Think about all the things you use your hands for … driving, eating, using the phone, getting ready in the morning, or even just sipping a glass water. For the estimated one in five Australians aged over 60 years old living with Dupuytren’s disease – a condition affecting the hands – these everyday tasks can prove very difficult.
Dupuytren’s (also known as Viking disease, Celtic hand, or palmar fibromatosis) involves the thickening of tissue in the palm and fingers and can result in nodules or cord-like structures developing, causing the skin and finger joints to become tight and stiff. Over time, the tension of the cords in the hand gradually increases and can pull one or more fingers toward the palm, forcing the finger into a bent position, known as Dupuytren’s contracture.
Grandmother-of-two and professional photographer, Carole, 60, was first diagnosed with Dupuytren’s disease by a hand specialist two years ago, after noticing a lump on her palm.
“I was brought up to think ‘lumps aren’t good’, so I took myself to my GP who sent me for an ultrasound and referred me to a hand specialist. Upon being diagnosed with Dupuytren’s, I was informed there was no treatment option at this early stage, and I would have to wait for it to progress.”
Carole had never heard of Dupuytren’s prior to her diagnosis and wasn’t aware of anyone in her life having it. Although the condition is not usually painful, contractures can severely limit the use of the hand and fingers, and for an estimated 80 per cent of individuals living with Dupuytren’s who are affected in both hands, this can prove particularly debilitating.
Unfortunately, Carole’s condition gradually progressed from one lump to five over the following two years, and was accompanied by excruciating pain, numbness and tingling.
“While many people with Dupuytren’s don’t experience pain, for me, the nodules can be very painful, which can impact my ability to perform everyday activities,” she said.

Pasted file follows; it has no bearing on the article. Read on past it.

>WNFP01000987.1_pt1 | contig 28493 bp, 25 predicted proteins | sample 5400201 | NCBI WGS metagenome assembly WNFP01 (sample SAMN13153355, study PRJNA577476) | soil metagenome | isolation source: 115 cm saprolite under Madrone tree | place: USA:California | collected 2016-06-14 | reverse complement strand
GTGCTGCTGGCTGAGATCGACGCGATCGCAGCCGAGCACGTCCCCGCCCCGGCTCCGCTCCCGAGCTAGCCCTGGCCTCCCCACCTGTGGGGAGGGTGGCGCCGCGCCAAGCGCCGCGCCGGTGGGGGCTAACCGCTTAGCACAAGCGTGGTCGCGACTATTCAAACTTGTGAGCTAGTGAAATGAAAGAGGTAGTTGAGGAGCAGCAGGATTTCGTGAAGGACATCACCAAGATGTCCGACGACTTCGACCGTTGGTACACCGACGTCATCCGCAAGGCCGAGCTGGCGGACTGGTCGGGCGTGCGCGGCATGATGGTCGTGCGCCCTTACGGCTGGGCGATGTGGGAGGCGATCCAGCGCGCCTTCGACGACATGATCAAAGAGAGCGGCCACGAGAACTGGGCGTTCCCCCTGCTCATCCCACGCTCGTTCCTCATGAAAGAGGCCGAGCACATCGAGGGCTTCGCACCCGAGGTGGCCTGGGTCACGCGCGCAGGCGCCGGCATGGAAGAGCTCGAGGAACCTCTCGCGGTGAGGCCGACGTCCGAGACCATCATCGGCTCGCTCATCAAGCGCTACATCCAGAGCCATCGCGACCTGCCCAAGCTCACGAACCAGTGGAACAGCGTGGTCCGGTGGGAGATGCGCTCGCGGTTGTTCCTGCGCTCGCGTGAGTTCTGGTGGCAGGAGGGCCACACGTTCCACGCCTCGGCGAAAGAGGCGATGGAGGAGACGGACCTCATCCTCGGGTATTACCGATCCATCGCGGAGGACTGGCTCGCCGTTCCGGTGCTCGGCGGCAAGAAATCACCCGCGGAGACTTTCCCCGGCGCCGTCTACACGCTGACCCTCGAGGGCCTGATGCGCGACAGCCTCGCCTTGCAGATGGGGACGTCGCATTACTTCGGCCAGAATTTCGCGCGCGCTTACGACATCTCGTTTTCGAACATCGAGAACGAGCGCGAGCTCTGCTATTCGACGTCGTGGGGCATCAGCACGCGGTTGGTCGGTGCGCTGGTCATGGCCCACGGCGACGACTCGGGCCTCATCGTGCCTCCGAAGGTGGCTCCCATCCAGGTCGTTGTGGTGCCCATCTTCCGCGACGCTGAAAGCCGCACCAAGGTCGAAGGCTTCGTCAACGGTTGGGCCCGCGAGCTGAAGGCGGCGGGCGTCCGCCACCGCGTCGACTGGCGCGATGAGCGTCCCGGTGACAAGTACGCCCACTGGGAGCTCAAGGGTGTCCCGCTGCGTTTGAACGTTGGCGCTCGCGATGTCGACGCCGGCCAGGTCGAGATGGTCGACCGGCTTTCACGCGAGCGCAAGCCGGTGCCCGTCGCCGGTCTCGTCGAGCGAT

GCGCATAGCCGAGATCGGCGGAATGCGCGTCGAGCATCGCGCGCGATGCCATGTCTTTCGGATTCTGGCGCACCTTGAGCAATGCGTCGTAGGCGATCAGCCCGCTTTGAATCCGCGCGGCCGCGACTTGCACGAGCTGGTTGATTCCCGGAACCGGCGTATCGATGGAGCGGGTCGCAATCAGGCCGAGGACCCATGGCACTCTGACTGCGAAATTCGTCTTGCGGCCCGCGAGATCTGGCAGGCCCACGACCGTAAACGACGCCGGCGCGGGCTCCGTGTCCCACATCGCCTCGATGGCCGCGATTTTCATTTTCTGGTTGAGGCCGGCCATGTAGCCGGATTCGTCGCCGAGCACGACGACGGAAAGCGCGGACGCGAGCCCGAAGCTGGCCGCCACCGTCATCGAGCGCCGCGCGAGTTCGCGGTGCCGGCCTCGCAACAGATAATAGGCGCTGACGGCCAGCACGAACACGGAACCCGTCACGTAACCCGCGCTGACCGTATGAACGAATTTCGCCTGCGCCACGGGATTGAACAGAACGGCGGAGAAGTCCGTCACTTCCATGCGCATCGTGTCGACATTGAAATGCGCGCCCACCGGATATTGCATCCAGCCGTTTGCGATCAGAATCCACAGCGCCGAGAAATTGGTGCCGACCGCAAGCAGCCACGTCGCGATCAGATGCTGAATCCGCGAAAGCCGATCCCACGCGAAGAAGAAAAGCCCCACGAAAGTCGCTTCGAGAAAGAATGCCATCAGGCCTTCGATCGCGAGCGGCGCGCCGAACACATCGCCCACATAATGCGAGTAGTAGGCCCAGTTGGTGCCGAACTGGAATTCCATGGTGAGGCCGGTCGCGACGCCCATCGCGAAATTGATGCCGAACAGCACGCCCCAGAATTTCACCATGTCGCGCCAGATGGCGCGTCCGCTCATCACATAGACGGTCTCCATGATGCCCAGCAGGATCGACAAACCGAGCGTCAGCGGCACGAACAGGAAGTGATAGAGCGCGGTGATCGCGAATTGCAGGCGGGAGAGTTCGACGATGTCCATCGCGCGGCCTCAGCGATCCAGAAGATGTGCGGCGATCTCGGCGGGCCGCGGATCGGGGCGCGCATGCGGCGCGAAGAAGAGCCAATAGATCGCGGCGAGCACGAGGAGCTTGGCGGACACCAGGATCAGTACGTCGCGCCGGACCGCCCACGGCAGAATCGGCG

“I was concerned about the pain in my hands persisting and the Dupuytren’s progressing into a full contracture. Using my hands is critical to my work as a photographer and if the disease progresses, it could jeopardise my career.”
While there’s no known cure for Dupuytren’s, there are several treatment options available to manage the condition to improve or regain hand function, while limiting further progression of contractures.
Localised therapies may be offered to straighten fingers in order to improve function, such as surgery to remove the thickened tissue and needle aponeurotomy (during which a surgeon will use a needle to break up the tissue that is causing the finger to bend). While it’s not available in Australia, some countries also offer injections that break down the scar tissue.
For people like Carole who are living with early stage Dupuytren’s disease, access to non-invasive treatment options are critical to manage the condition.
Patients with benign conditions are often left behind, despite living with potentially debilitating conditions such as Dupuytren’s disease. GenesisCare is currently investigating the use of low-dose radiation therapy as a non-invasive treatment option for the disease, both as a preventative measure in its early stages, as well as alongside surgical options for more advanced contractures.
If you are living with Dupuytren’s disease, speak to your healthcare professional about the available treatment options that may be best suited to you.
IMPORTANT LEGAL INFO This article is of a general nature and FYI only, because it doesn’t take into account your personal health requirements or existing medical conditions. That means it’s not personalised health advice and shouldn’t be relied upon as if it is. Before making a health-related decision, you should work out if the info is appropriate for your situation and get professional medical advice.